Enzymatic Transformations of Chloroacetanilide Herbicides and Explosive Chemicals by Plants: In Vivo and In Vitro Studies
Understanding metabolic routes and catabolic enzymes involved in the transformation of xenobiotics in plants are of great importance to phytoremediation purpose. Studies were conducted to explore transformation reactions of acetochlor (AOC), metolachlor (MOC), 2,4,6-trinitrotoluene (TNT), hexahydro-1,3,5-trinitro-1,3,5-triazine (RDX) and octahydro-1,3,5,7-tetranitro-1,3,5,7-tetrazine (HMX) in hybrid poplars and Arabidopsis. Here, we report the use of (1) spectrophotometric techniques for enzyme activities; (2) immuno-localization studies using an antibody developed against MOC; (3) confocal microscopy to study the in vivo conjugation reactions with reduced glutathione in root cells of poplar and Arabidopsis; (4) molecular techniques for gene isolation and quantification of three GST isoforms and 12-oxophytodienoate reductase (OPR) in Arabidopsis; (5) modeling of radiolabeled RDX and HMX in poplar cells based on the “green liver” concept. Results from MOC immunolocalization indicate that this compound is found in vascular tissues, which correspond to the localization of the parent compound without further transformations in the cytoplasm of the plant cell. Spectrophotometer assay results support variable induced activities from all enzymes tested in all chemicals. It was also observed that GRs are induced by TNT and RDX, which are enzymes that are thought to be involved in reduction reactions of these explosive compounds. Molecular analysis confirmed the induction of GST and OPR genes in Arabidopsis when exposed to TNT, AOC and MOC. RDX did not show significant increase in gene expression, and therefore GSTs and OPRs are enzymes that may not be involved in the transformation of this compound. In vivo conjugation reactions using multiphoton and confocal microscopy also confirm that glutathione conjugation reactions do not occur in plants exposed to RDX and TNT. Conjugation reactions with glutathione were observed only in plants exposed to AOC and MOC, which is a common detoxification pathway for these chemicals. Studies with three mathematical models imply high correlation between the collected and simulated data from plant culture exposed to RDX and HMX. Results show that the final fate of these compounds is binding to cell wall. The simplest model developed (model I) is the best model description of these particular results.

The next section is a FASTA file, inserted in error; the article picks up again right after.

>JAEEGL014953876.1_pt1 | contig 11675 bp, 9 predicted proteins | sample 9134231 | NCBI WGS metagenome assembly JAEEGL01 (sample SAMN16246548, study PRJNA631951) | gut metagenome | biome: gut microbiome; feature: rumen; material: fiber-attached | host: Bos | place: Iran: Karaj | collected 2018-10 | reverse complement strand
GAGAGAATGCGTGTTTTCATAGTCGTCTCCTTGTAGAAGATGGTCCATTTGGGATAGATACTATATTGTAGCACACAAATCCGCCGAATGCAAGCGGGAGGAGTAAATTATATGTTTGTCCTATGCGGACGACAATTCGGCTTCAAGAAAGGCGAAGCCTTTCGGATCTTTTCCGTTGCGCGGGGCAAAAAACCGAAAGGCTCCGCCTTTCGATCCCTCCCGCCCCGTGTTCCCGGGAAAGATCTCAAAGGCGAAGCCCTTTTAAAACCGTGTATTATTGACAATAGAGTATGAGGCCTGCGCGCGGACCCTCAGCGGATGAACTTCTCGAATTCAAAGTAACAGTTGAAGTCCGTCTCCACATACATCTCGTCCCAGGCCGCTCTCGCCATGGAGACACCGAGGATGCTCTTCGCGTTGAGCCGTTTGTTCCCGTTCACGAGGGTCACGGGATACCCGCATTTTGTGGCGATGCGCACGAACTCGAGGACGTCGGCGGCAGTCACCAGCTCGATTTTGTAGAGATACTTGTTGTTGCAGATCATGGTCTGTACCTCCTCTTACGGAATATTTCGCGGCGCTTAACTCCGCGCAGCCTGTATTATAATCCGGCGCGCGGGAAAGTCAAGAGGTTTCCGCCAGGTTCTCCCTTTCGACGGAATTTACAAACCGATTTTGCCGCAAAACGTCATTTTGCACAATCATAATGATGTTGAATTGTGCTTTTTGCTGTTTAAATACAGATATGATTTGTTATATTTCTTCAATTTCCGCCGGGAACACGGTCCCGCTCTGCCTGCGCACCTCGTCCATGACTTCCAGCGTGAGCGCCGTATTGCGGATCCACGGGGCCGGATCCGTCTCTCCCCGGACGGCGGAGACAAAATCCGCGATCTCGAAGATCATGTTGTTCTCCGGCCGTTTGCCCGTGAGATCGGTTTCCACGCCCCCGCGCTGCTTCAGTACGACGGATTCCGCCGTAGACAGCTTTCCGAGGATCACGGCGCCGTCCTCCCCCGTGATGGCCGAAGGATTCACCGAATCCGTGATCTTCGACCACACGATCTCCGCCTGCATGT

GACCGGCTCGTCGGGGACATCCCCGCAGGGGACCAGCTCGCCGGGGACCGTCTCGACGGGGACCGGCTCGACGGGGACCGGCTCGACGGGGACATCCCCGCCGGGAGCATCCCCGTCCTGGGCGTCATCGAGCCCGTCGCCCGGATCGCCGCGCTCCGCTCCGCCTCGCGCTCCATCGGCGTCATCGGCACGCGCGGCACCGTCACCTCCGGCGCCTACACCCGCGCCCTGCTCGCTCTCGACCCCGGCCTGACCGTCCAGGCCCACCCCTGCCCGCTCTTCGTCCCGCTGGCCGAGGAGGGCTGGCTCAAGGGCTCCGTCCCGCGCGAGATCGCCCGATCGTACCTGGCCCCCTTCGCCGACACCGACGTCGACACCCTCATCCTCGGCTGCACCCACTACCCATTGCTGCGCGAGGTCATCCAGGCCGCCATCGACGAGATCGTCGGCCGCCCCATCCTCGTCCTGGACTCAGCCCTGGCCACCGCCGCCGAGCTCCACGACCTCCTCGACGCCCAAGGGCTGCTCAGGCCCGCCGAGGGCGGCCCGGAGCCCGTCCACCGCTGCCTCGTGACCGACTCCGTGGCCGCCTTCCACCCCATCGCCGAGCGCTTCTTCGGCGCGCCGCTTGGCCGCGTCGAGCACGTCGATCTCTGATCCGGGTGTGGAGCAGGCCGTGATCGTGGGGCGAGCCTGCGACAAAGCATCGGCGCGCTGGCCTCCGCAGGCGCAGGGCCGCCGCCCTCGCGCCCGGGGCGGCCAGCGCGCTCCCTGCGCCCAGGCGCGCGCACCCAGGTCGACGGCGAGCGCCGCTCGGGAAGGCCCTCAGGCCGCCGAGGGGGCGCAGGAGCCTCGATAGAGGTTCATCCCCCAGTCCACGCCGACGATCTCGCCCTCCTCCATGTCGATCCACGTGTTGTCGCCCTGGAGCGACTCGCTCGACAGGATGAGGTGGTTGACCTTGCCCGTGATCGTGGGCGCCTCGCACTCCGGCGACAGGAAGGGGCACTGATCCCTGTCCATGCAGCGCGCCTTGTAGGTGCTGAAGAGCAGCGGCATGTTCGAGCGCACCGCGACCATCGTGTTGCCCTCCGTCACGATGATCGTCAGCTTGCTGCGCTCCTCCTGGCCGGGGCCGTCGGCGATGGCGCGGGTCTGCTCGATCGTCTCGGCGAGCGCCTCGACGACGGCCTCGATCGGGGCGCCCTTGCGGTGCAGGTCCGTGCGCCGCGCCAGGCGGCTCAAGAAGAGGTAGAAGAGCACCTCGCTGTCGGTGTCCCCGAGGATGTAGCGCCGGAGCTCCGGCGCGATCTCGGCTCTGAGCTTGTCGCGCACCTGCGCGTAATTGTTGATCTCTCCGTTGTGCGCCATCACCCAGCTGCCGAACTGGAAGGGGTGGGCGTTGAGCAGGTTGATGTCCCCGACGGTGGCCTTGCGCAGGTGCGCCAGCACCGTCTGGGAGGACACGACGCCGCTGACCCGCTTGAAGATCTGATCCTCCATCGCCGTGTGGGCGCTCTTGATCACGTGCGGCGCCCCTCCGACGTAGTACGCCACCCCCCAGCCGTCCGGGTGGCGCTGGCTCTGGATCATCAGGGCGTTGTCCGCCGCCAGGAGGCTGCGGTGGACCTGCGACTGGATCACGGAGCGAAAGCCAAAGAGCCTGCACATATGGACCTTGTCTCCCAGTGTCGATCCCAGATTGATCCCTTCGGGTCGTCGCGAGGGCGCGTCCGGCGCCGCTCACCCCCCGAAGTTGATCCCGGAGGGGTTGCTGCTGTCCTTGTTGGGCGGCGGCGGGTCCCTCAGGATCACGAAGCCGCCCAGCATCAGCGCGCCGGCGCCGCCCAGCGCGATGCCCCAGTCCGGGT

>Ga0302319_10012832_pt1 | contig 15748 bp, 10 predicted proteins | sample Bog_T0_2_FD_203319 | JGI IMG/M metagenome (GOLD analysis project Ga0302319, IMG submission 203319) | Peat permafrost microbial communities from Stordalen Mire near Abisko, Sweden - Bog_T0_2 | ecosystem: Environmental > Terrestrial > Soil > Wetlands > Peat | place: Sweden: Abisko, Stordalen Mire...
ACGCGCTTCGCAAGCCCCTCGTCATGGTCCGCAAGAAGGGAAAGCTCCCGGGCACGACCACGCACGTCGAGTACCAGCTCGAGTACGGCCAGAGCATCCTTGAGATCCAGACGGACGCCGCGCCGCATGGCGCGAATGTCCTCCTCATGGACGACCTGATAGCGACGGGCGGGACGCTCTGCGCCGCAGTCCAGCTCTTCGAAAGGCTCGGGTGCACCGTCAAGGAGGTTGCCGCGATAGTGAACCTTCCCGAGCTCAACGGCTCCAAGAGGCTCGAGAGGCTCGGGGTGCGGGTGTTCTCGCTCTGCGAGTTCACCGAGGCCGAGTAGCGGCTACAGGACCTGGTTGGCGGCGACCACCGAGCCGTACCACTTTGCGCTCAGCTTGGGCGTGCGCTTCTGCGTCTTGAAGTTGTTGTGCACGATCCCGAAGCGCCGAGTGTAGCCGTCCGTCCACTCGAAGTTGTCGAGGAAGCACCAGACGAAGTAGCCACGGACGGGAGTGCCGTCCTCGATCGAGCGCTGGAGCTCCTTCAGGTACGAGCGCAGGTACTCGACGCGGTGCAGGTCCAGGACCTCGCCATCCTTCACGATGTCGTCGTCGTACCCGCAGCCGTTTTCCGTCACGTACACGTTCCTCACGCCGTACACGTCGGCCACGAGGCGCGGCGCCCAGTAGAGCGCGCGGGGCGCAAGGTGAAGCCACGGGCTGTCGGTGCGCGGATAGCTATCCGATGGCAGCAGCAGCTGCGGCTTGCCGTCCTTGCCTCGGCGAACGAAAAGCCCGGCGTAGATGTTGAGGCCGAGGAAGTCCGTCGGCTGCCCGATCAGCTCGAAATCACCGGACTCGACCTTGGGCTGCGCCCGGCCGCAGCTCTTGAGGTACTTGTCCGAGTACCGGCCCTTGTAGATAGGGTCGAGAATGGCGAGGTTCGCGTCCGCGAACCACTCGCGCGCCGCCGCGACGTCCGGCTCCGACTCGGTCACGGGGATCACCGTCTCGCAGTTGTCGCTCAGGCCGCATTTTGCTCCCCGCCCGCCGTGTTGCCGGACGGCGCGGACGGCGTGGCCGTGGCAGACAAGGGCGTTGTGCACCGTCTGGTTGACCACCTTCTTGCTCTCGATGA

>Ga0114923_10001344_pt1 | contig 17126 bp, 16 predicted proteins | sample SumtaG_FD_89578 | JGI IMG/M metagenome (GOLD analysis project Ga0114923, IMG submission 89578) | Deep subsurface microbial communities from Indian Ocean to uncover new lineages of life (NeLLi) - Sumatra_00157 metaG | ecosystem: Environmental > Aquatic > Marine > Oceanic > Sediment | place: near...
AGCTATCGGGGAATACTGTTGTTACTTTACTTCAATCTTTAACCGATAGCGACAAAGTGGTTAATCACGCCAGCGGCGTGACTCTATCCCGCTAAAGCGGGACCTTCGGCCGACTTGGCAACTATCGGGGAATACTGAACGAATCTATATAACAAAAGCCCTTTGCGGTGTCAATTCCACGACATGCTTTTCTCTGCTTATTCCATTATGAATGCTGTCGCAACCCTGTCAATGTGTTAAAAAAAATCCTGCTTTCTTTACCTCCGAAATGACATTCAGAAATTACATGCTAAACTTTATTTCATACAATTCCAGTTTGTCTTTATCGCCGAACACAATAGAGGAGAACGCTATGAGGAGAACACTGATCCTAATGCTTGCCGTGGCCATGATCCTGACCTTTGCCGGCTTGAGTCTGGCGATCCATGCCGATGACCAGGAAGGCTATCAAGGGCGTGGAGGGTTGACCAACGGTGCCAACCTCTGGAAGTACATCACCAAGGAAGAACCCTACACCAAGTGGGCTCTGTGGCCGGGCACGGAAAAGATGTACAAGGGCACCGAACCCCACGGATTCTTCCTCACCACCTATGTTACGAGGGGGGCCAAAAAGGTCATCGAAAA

Mezzari, Melissa Paola. Enzymatic transformations of chloroacetanilide herbicides and explosive chemicals by plants: In vivo and in vitro studies. The University of Iowa, 2004.